From Quadrotors To Bat Wings – What Next For sUAVs ?
” With a few exceptions, quadrotors are the go-to aerial robot when you need something small, fast, and maneuverable. This is because quadrotors are relatively cheap and easy to fly, and not because they’re the best aerial platform. In fact, you may have noticed that there aren’t a lot of rotary fliers in the animal kingdom—this is because (among other reasons) flapping wings offer high efficiency and incredible maneuverability as long as you’re able to manufacture and control them.
Those last two things are what make wings tricky for robots, which is why we don’t see nearly as many useful robot birds as we do useful quadrotors. Alireza Ramezani, Soon-Jo Chung, and Seth Hutchinson from the University of Illinois at Urbana-Champaign and Caltech have decided that making robot birds is just not tricky enough, so they’re working on something even better and even more complex: a robotic bat.”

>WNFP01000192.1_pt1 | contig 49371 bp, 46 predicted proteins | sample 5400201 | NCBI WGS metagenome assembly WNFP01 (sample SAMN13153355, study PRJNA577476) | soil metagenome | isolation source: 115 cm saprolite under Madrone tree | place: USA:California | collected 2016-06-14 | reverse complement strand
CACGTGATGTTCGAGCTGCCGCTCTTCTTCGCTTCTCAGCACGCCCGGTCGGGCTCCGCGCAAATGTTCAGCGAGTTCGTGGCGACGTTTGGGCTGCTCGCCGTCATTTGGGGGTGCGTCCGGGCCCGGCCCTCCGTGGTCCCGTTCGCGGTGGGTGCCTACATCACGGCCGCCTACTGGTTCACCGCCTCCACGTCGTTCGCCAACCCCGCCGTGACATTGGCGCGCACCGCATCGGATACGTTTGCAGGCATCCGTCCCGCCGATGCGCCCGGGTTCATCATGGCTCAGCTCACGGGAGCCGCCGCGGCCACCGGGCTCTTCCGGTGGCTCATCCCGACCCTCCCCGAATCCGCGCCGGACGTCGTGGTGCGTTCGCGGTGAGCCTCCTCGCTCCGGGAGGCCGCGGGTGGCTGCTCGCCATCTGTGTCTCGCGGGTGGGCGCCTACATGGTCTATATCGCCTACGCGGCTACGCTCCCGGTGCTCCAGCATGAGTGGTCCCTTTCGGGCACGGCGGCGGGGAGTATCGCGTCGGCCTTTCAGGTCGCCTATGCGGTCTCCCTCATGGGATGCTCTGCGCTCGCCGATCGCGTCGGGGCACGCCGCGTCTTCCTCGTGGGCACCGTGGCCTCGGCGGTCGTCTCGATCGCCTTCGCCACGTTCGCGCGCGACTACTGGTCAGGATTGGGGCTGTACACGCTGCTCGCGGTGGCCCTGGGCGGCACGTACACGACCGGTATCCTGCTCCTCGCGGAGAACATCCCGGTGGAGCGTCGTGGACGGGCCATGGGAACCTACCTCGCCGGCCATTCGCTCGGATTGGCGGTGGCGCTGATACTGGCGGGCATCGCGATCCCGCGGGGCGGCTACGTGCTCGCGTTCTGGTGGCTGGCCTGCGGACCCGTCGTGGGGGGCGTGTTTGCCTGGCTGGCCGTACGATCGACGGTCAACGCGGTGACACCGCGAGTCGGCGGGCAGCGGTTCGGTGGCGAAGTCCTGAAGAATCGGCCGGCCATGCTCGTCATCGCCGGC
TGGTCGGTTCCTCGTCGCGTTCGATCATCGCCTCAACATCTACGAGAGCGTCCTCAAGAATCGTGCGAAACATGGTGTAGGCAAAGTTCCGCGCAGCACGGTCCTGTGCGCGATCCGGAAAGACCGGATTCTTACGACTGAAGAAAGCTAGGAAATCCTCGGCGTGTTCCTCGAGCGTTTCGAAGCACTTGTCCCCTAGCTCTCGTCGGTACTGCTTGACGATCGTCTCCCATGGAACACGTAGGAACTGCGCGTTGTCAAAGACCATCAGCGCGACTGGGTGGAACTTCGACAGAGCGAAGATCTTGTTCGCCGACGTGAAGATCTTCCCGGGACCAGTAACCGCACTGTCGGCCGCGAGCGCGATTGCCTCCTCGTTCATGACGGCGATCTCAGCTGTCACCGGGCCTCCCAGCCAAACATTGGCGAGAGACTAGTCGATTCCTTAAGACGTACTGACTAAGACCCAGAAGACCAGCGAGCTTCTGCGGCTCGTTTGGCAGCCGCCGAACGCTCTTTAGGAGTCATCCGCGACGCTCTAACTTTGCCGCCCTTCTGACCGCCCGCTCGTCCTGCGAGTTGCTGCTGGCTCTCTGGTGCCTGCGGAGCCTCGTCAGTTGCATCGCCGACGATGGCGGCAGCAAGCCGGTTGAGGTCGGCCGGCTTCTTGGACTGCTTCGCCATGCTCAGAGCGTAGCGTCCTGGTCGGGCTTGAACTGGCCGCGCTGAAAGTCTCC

” We’ve been keeping track of Bat Bot (B2) for the past few years; the researchers presented a paper on the robot at ICRA 2016 last year in Stockholm. Now B2 has made it onto the cover of the current issue of Science Robotics, and that’s cool enough for us to publish an update.”
” Bat wings are fundamentally different from bird wings, and it’s not just because birds have feathers and bats don’t. Generally, when roboticists design bird-inspired or insect-inspired robots, they use rigid approximations of the wings, or perhaps a few different rigid parts flexibly interconnected. Bat wings don’t work like this at all: The underlying structure of a bat’s wing is made up of “a metamorphic musculoskeletal system that has more than 40 degrees of freedom” and includes bones that actively deform during every wing beat. The wing surface itself is an “anisotropic wing membrane skin with adjustable stiffness.” This level of complexity is what gives bats their unrivaled level of agility, according to the researchers, but it also makes bats wicked hard to turn into robots.”